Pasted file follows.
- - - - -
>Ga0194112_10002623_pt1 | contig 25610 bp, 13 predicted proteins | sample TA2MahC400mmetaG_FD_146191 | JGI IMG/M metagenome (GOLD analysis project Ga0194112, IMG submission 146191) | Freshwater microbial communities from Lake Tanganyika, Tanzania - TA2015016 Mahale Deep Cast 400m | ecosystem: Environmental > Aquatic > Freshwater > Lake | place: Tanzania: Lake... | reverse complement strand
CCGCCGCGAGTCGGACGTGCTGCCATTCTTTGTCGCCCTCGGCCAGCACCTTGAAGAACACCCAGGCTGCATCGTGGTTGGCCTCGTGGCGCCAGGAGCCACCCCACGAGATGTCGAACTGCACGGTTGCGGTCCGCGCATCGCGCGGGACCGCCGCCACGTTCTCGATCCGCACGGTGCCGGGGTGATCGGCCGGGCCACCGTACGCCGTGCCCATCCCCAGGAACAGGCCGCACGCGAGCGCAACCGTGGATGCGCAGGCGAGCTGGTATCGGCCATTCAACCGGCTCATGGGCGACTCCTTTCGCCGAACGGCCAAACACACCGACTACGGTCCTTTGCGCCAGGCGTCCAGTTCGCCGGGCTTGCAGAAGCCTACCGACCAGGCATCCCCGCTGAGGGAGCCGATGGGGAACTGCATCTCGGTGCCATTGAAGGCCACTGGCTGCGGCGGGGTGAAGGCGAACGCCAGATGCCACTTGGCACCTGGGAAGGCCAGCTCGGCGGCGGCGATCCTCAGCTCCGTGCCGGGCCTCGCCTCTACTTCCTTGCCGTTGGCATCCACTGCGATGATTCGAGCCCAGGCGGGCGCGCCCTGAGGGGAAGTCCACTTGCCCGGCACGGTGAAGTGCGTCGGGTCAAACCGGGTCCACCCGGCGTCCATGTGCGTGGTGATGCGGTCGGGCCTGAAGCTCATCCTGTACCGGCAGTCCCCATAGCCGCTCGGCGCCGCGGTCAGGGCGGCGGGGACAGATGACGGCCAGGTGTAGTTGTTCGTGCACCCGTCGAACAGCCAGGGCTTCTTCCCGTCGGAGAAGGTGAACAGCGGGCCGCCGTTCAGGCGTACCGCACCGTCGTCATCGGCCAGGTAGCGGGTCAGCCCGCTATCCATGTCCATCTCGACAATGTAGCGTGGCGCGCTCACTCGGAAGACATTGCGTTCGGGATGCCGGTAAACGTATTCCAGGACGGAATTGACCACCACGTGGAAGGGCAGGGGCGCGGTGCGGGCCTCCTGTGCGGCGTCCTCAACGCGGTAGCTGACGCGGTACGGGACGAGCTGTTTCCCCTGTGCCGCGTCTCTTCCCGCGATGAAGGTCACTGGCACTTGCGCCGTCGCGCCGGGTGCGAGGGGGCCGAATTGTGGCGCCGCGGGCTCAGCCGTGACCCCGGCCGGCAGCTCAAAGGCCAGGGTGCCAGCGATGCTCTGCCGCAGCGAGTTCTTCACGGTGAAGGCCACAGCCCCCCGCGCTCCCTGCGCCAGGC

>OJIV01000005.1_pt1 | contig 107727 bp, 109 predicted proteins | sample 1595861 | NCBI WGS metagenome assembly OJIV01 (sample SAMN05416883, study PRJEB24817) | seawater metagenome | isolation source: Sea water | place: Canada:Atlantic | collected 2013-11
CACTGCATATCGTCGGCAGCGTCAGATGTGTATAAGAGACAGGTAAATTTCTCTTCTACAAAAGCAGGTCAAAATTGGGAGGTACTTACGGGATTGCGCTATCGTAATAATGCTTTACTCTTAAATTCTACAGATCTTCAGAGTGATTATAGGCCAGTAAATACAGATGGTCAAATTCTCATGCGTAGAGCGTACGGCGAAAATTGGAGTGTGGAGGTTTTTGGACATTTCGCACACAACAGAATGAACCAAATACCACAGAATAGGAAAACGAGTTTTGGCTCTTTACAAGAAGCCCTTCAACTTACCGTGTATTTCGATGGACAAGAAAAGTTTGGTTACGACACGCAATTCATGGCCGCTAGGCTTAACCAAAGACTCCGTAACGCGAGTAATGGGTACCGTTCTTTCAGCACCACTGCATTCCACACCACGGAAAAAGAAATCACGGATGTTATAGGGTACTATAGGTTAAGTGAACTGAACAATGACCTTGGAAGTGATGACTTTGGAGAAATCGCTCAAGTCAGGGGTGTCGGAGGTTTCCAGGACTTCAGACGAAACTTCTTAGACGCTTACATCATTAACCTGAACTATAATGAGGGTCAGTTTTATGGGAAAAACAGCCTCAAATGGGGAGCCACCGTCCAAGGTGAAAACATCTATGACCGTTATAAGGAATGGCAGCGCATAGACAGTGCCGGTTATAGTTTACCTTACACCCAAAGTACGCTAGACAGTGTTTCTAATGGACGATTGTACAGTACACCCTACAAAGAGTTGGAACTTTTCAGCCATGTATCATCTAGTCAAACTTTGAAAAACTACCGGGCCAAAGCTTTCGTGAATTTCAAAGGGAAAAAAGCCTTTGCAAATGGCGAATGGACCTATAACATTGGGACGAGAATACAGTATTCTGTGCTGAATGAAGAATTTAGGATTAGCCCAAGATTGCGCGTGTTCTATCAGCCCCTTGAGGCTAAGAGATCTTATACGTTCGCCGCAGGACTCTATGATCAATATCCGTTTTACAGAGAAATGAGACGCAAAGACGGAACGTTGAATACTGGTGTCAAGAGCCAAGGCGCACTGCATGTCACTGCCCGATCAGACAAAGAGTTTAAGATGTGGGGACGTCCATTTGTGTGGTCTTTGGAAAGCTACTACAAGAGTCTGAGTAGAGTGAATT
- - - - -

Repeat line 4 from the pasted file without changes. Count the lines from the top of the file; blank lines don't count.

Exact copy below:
CACTGCATATCGTCGGCAGCGTCAGATGTGTATAAGAGACAGGTAAATTTCTCTTCTACAAAAGCAGGTCAAAATTGGGAGGTACTTACGGGATTGCGCTATCGTAATAATGCTTTACTCTTAAATTCTACAGATCTTCAGAGTGATTATAGGCCAGTAAATACAGATGGTCAAATTCTCATGCGTAGAGCGTACGGCGAAAATTGGAGTGTGGAGGTTTTTGGACATTTCGCACACAACAGAATGAACCAAATACCACAGAATAGGAAAACGAGTTTTGGCTCTTTACAAGAAGCCCTTCAACTTACCGTGTATTTCGATGGACAAGAAAAGTTTGGTTACGACACGCAATTCATGGCCGCTAGGCTTAACCAAAGACTCCGTAACGCGAGTAATGGGTACCGTTCTTTCAGCACCACTGCATTCCACACCACGGAAAAAGAAATCACGGATGTTATAGGGTACTATAGGTTAAGTGAACTGAACAATGACCTTGGAAGTGATGACTTTGGAGAAATCGCTCAAGTCAGGGGTGTCGGAGGTTTCCAGGACTTCAGACGAAACTTCTTAGACGCTTACATCATTAACCTGAACTATAATGAGGGTCAGTTTTATGGGAAAAACAGCCTCAAATGGGGAGCCACCGTCCAAGGTGAAAACATCTATGACCGTTATAAGGAATGGCAGCGCATAGACAGTGCCGGTTATAGTTTACCTTACACCCAAAGTACGCTAGACAGTGTTTCTAATGGACGATTGTACAGTACACCCTACAAAGAGTTGGAACTTTTCAGCCATGTATCATCTAGTCAAACTTTGAAAAACTACCGGGCCAAAGCTTTCGTGAATTTCAAAGGGAAAAAAGCCTTTGCAAATGGCGAATGGACCTATAACATTGGGACGAGAATACAGTATTCTGTGCTGAATGAAGAATTTAGGATTAGCCCAAGATTGCGCGTGTTCTATCAGCCCCTTGAGGCTAAGAGATCTTATACGTTCGCCGCAGGACTCTATGATCAATATCCGTTTTACAGAGAAATGAGACGCAAAGACGGAACGTTGAATACTGGTGTCAAGAGCCAAGGCGCACTGCATGTCACTGCCCGATCAGACAAAGAGTTTAAGATGTGGGGACGTCCATTTGTGTGGTCTTTGGAAAGCTACTACAAGAGTCTGAGTAGAGTGAATT